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equivalent happiness

equivalent happiness - misery Similarly it may be better to...

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Equivalent Happiness There is an important distinction to be made between the value of a person’s happiness (the value or disvalue of her/his pleasures or pains) and the value of enhancing or detracting from the person’s happiness (causing her/him to experience pleasure or pain). E.g.: It may well be bad/wrong to engage in action A, which results in an increase in the happiness of person X (who is guilty of murder, say), even though X’s happiness has the same positive value as anyone else’s happiness. It may be good/right to engage in action B, which results in a decrease in X’s happiness (an increase in her/his misery), even though X’s misery has the same negative value as anyone else’s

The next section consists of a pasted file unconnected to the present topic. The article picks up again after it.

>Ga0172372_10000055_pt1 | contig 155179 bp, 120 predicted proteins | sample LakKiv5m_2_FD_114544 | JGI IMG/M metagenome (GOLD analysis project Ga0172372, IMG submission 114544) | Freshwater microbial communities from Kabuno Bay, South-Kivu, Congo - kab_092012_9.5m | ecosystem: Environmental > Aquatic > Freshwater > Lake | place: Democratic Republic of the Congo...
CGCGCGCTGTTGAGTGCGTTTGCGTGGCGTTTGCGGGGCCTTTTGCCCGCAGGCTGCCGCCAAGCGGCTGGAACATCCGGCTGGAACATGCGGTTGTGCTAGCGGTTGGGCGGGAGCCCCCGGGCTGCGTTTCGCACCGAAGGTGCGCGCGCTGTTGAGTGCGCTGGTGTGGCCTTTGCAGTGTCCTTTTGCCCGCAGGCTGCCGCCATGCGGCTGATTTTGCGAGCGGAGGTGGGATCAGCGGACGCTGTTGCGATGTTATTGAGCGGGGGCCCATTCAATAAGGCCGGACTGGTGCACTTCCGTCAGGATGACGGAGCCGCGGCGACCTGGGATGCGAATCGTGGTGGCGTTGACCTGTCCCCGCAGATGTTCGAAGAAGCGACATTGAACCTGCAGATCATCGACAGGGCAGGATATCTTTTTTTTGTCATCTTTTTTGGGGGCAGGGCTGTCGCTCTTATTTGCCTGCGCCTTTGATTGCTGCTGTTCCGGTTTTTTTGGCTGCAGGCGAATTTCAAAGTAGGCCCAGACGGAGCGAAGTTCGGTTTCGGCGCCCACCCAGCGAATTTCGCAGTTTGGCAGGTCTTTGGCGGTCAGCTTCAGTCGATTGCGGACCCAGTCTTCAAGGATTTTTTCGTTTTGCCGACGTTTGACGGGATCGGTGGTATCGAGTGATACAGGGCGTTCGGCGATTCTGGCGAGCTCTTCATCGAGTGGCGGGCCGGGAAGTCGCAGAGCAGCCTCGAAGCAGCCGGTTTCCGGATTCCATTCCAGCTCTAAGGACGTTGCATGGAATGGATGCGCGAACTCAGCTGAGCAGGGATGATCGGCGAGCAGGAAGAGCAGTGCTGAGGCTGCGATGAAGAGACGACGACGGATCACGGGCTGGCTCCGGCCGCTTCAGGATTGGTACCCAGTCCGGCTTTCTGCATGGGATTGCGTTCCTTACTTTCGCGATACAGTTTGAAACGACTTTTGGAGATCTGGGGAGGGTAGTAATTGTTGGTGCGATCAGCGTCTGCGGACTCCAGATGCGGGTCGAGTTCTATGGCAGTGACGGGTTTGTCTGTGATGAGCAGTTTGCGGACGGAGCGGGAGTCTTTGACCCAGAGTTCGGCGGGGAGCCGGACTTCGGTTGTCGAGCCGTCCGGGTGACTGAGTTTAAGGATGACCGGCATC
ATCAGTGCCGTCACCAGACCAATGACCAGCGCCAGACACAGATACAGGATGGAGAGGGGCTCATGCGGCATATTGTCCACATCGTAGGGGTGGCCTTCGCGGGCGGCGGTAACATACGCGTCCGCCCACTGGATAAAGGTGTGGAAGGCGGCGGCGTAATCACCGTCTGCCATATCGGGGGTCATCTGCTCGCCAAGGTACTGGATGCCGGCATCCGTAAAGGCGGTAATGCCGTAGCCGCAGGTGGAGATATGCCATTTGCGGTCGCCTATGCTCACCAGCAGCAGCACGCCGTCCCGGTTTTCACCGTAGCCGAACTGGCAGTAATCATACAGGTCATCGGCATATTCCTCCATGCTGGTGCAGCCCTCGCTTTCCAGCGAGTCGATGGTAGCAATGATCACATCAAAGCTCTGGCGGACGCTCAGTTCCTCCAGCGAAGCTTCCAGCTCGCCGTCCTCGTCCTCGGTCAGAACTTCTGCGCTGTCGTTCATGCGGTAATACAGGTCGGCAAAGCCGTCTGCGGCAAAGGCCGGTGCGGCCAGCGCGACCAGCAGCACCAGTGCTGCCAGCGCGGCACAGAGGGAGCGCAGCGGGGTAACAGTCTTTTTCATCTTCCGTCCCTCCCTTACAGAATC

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Unformatted text preview: misery. Similarly, it may be better to perform action C, enhancing deserving person Y’s happiness more than others, but not because happiness in Y has a greater positive value than it does in others (rather, it will because Y has done something to merit unequal treatment, or because that unequal treatment will indirectly involve an increase of the general happiness. Failure to mark this distinction, I believe, is the main source of reluctance to accept our “default assumption”, that no one’s happiness is any more or any less important than anyone else’s, that everyone’s happiness should get equal consideration....
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